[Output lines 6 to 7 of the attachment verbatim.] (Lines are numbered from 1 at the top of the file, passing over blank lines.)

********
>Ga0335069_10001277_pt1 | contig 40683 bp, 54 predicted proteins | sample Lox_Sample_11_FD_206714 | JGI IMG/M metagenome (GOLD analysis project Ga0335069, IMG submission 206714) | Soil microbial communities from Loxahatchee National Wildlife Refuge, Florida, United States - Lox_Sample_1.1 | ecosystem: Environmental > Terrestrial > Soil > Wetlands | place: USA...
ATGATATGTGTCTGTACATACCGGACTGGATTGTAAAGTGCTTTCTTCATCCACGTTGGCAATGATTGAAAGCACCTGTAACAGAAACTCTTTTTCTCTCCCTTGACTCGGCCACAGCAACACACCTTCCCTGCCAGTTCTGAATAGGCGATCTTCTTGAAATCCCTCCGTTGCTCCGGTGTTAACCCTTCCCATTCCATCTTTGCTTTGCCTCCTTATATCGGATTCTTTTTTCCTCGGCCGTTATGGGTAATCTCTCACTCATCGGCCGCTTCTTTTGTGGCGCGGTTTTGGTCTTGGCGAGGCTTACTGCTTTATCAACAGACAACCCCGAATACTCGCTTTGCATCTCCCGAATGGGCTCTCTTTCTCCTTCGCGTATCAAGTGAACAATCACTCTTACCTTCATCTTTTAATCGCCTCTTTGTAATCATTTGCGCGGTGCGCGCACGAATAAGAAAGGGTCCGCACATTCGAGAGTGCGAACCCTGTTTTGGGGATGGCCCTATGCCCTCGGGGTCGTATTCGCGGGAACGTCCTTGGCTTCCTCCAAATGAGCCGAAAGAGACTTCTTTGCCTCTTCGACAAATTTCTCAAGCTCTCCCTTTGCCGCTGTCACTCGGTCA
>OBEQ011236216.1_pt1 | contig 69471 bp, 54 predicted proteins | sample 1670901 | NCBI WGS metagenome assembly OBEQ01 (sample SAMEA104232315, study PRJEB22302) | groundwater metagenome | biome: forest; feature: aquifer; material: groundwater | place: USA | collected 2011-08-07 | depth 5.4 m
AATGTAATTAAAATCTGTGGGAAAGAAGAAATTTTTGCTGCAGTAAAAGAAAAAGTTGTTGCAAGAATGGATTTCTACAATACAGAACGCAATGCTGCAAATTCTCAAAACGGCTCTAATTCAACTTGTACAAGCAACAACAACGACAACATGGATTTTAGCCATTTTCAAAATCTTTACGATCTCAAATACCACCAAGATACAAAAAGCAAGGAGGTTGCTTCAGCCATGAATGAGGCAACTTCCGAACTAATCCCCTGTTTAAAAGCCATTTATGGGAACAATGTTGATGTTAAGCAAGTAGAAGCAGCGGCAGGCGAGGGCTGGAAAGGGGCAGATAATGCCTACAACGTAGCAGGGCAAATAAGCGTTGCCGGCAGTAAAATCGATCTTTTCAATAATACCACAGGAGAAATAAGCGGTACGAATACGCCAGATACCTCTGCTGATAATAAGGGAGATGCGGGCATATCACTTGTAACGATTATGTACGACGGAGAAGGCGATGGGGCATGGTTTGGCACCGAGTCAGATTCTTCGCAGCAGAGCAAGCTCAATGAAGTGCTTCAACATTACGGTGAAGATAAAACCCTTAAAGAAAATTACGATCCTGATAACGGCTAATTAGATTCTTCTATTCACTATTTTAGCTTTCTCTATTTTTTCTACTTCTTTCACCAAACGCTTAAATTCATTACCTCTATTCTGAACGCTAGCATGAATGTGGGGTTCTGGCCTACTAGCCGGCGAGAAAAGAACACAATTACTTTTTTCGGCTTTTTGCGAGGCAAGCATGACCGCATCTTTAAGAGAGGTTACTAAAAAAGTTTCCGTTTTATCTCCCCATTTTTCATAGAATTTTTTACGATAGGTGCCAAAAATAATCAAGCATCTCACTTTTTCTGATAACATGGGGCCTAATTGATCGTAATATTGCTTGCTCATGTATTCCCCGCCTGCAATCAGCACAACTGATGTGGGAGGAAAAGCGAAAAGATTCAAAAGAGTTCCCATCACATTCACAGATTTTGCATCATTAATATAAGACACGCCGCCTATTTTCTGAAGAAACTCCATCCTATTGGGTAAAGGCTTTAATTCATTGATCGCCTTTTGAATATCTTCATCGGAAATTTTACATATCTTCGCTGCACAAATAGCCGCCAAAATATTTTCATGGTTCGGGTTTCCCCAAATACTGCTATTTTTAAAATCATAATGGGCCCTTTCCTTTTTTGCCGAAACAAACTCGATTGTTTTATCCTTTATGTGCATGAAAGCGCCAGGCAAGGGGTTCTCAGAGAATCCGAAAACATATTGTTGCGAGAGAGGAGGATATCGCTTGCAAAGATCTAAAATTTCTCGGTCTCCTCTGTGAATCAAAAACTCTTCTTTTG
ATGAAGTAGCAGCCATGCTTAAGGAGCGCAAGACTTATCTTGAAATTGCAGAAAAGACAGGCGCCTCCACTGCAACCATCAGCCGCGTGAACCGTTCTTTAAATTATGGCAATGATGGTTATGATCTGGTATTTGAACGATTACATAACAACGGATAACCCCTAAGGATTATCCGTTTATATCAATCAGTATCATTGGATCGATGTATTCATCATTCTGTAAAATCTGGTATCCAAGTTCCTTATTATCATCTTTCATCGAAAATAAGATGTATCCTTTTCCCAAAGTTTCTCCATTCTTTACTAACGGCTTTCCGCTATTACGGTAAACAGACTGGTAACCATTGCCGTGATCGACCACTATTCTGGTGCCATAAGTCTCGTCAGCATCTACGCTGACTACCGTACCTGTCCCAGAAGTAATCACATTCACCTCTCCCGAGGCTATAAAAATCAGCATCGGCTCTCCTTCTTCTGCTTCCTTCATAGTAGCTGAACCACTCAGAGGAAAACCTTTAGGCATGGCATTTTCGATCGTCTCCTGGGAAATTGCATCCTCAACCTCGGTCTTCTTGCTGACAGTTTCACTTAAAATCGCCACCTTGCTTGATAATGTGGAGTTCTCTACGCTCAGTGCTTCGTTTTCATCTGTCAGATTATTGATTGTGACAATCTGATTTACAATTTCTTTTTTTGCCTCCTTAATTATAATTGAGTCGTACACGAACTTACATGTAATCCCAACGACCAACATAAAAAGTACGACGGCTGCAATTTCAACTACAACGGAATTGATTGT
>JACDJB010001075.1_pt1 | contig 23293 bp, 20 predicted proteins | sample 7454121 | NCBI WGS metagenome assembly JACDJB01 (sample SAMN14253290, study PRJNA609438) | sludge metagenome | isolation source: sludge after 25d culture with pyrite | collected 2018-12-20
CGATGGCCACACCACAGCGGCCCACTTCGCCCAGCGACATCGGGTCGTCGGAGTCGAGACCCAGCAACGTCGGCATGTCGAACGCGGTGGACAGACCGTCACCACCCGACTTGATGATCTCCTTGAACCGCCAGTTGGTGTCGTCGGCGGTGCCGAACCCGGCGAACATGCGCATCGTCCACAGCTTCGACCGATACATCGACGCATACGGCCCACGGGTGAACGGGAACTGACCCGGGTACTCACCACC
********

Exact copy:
>JACDJB010001075.1_pt1 | contig 23293 bp, 20 predicted proteins | sample 7454121 | NCBI WGS metagenome assembly JACDJB01 (sample SAMN14253290, study PRJNA609438) | sludge metagenome | isolation source: sludge after 25d culture with pyrite | collected 2018-12-20
CGATGGCCACACCACAGCGGCCCACTTCGCCCAGCGACATCGGGTCGTCGGAGTCGAGACCCAGCAACGTCGGCATGTCGAACGCGGTGGACAGACCGTCACCACCCGACTTGATGATCTCCTTGAACCGCCAGTTGGTGTCGTCGGCGGTGCCGAACCCGGCGAACATGCGCATCGTCCACAGCTTCGACCGATACATCGACGCATACGGCCCACGGGTGAACGGGAACTGACCCGGGTACTCACCACC